If you don't have enough self-control to do what I described, please, go hunt by yourself in open country, or go hunt in another state.

0 Good Comment? | | Report

Post a Comment

from rock rat wrote 1 year 19 weeks ago

I liked the Rick Cheney one better. Drunk politicians and guns, what could go wrong?

Filter didn't like VP Cheney's first name. If the shoe fits I say.

+2 Good Comment? | | Report
from buckhunter wrote 1 year 19 weeks ago

If you really want a good laugh. Check out ESPN.com's article on this subject. Their ignorance for all things involving guns really shines through.

+1 Good Comment? | | Report
from Jerry A. wrote 1 year 19 weeks ago

@Half-of-two: No offense, but haven't the Cubs been saying they'll get 'em next season for over a century? Of course, I'm a Cardsinals fan, so I have to get my digs in.

+1 Good Comment? | | Report
from kingofbirds wrote 1 year 19 weeks ago

www.electroniceliquid.com
I almost always hunt alone so it's usually not an issue for me. However, I commonly hunt in among cattle and horses and haven't shot one yet. I'm never in that big a hurry, nor do I need to shoot something so badly that I hurry the shot. But I don't hunt quail either. Sounds like maybe that's not a bad idea!

+1 Good Comment? | | Report
from dleurquin wrote 1 year 19 weeks ago

Know your target and what's beyond. Mr. Yount needs to take a firearms safety class.

+1 Good Comment? | | Report
from Sb Wacker wrote 1 year 19 weeks ago

Hmm maybe those Blaze orange jackets aren't such a bad idea after all
SBW

+1 Good Comment? | | Report
from Half-of-two wrote 1 year 19 weeks ago

@Jerry A Yep, "Next year is our year!" has been our rally-cry for as long as I've been alive! Just one of the many joys that go along with being a Cubs fan! To be honest, I'm suprised that it took as long as it did for someone to get a dig in! Kudos for being the first!

+1 Good Comment? | | Report
from Jan J. Mudder wrote 1 year 18 weeks ago

If you've ever been able to go hunting pheasants in South Dakota with South Dakotans, there's usually a typical pattern that is followed. Everyone is supposed to walk in as straight of a line as possible (walkers); blockers are to stay on the ground, wearing orange, and preferably to the sides (corn fields) or at bottlenecks to low-lying areas (pheasants run to cover in cattails, etc.); nobody shoots at birds unless positively identified as a rooster, and it has cleared the top of the corn AND the horizon. Since the shot is usually 4-6 shot (often extended range), it carries far enough that it doesn't threaten blockers or walkers by coming back down onto them.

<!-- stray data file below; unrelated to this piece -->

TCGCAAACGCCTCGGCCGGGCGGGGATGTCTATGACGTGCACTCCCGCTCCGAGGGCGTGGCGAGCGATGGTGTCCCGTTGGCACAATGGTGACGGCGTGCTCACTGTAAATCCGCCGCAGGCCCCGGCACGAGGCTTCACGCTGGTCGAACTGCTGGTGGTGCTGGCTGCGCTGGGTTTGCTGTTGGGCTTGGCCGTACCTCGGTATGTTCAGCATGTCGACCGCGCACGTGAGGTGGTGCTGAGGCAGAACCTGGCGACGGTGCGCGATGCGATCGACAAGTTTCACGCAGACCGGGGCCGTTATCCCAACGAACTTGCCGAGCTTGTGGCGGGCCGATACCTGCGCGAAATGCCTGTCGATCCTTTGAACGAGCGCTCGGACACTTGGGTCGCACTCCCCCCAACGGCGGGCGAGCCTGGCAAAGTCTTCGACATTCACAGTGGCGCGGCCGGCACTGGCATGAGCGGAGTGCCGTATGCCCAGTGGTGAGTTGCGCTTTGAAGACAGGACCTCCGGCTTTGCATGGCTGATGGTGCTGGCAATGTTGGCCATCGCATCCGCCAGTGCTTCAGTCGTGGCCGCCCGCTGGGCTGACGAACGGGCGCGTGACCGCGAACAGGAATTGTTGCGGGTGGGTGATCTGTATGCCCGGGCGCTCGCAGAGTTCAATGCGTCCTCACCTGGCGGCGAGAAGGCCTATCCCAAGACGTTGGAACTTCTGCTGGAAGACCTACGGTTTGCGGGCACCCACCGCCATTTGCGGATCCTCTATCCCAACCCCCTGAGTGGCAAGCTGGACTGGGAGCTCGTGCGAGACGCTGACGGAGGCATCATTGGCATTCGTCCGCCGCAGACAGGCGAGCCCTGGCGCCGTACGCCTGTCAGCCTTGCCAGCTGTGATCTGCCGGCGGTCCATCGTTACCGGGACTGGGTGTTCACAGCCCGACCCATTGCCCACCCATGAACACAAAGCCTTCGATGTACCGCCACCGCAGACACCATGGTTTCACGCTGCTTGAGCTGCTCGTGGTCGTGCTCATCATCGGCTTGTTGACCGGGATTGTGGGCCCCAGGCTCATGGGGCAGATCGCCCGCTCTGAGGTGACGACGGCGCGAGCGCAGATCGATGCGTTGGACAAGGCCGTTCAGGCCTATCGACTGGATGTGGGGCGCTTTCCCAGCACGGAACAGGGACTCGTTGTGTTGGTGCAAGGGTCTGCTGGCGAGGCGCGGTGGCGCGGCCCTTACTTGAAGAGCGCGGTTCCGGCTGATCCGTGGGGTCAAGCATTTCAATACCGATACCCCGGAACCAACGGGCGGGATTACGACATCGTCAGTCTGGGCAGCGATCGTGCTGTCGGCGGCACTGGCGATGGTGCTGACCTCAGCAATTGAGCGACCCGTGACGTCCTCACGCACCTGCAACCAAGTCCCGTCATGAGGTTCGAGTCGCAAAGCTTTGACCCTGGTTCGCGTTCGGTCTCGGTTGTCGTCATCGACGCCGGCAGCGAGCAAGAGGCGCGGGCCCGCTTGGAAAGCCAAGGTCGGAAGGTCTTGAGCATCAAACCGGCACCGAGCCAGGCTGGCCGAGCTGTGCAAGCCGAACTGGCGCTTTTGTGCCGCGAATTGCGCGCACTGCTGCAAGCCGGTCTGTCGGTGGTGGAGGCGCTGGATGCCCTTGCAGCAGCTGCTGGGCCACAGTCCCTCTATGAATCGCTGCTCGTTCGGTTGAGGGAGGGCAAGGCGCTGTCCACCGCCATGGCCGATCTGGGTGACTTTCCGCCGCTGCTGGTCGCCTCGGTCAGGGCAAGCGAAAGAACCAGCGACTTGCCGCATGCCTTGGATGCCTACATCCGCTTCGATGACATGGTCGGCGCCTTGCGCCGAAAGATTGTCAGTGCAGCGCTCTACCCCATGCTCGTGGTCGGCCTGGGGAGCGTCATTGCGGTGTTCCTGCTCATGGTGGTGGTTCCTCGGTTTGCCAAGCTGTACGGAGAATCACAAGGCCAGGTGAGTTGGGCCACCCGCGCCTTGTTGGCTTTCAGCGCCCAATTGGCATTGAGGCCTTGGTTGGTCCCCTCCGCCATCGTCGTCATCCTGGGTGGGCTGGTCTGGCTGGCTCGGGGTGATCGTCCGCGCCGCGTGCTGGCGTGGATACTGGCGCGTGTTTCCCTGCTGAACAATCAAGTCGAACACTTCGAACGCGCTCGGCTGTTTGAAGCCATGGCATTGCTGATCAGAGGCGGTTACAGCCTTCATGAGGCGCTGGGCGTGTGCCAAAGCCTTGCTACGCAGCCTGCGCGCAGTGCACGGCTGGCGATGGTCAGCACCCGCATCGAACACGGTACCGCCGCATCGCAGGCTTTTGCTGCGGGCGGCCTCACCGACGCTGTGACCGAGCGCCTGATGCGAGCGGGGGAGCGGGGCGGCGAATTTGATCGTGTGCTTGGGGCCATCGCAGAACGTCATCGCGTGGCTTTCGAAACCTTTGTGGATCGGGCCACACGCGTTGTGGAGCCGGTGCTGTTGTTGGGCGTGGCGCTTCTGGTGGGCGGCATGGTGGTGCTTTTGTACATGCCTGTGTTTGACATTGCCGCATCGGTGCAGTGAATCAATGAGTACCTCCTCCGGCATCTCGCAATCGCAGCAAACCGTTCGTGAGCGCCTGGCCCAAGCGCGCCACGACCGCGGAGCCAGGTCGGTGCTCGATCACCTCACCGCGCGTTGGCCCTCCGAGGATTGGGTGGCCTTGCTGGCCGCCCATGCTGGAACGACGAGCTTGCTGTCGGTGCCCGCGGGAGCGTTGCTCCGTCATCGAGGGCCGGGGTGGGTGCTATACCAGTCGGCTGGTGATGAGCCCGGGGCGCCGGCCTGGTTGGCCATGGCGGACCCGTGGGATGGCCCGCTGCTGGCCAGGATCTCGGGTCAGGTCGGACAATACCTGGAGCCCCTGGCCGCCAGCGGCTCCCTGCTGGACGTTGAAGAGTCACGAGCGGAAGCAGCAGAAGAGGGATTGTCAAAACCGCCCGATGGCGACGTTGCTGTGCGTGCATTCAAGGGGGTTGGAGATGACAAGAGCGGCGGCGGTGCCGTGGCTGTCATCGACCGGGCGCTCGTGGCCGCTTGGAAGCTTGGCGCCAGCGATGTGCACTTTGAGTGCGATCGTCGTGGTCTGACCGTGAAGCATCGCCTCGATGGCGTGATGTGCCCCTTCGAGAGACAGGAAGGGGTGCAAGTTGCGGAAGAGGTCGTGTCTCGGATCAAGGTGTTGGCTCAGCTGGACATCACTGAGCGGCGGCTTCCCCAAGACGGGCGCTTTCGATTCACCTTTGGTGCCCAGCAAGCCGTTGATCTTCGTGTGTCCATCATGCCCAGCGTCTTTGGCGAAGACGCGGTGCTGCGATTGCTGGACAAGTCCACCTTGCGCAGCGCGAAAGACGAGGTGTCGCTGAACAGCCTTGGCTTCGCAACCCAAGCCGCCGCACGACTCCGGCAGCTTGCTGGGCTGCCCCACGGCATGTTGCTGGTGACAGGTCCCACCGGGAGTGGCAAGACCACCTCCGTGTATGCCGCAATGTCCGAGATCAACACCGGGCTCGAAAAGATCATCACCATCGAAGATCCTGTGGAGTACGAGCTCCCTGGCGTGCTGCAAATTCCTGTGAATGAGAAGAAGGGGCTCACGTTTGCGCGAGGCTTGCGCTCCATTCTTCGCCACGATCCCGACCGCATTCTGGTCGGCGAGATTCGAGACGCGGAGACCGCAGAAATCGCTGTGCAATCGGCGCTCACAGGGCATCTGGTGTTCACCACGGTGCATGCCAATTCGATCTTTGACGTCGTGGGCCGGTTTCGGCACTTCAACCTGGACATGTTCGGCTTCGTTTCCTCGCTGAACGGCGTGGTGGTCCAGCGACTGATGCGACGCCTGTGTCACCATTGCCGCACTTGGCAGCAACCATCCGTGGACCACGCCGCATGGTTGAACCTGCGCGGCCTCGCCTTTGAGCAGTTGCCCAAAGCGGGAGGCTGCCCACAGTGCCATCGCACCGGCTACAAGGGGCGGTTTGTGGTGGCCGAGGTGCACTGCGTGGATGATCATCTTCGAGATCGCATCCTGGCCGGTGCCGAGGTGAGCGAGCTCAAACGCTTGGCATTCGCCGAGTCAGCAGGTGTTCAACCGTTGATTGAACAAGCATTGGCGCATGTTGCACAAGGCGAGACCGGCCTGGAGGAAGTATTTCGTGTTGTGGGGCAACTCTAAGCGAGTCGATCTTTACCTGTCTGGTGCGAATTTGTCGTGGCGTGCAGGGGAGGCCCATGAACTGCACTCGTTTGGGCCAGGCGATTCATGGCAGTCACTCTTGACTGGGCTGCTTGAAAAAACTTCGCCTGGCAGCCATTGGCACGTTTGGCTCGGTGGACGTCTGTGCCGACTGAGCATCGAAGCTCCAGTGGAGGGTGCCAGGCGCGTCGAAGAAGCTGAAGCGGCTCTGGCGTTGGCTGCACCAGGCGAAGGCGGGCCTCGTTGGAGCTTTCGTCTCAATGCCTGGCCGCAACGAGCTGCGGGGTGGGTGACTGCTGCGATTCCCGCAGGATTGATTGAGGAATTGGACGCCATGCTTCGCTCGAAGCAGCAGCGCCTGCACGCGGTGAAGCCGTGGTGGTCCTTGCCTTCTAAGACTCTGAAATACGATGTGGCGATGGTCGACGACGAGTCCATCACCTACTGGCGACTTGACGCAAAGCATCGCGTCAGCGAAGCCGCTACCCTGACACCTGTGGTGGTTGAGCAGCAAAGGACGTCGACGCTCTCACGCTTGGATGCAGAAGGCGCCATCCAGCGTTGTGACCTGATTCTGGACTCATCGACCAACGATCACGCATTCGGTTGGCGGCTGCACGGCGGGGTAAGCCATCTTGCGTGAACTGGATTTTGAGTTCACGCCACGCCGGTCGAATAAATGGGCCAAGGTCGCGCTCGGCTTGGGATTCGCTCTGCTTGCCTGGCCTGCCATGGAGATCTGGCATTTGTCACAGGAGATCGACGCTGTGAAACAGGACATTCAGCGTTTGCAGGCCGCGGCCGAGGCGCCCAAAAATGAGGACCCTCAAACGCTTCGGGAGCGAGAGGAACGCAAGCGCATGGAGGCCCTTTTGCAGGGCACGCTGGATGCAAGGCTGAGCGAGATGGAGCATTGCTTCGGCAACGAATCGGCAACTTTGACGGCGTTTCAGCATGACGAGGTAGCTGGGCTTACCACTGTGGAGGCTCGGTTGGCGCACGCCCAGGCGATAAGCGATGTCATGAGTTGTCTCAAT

I've hunted with a lot of people, and it never ceased to amaze me how hard it was for newbies to follow those fairly straight-forward instructions. It burned my bottom when some guy who was really important back in wherever didn't think that he needed to follow the above rules. I've seen teenaged boys call millionaires "moron," "idiot," or worse for not being able to hunt safely or retrieve his game, and I've seen quiet, burly farmers back up the boy if the guy in the wrong couldn't admit the mistake or accept the correction.

+1 Good Comment? | | Report
from TM wrote 1 year 19 weeks ago

Key to hunting safely is to be 100 percent dead certain where fellow hunters are and pretty certain where the dogs are (dogs are shorter than people, get lost in the brush, and move around after the flush, so it's tough to be sure with dogs). Then, and only then, can you worry about the birds.

0 Good Comment? | | Report
from TM wrote 1 year 19 weeks ago

Key to hunting safely is to be 100 percent dead certain where fellow hunters are and pretty certain where the dogs are (dogs are shorter than people, get lost in the brush, and move around after the flush, so it's tough to be sure with dogs). Then, and only then, can you worry about the birds.

0 Good Comment? | | Report
from Half-of-two wrote 1 year 19 weeks ago

Well, if it had been Sveum that shot Yount, I never would've believed it...the Cubs couldn't hit anything all year!

This, coming from a die-hard Cubs fan! We'll get 'em next season!

0 Good Comment? | | Report
from clinchknot wrote 1 year 19 weeks ago

How about if "X" Cubs manager, Lou Pinella, had been the one shot!? He would have returned fire, then gone over, and kicked Yount why he was down! We had him in Seattle. Quite a character Sweet Lou.

0 Good Comment? | | Report
from Ontario Honker ... wrote 1 year 19 weeks ago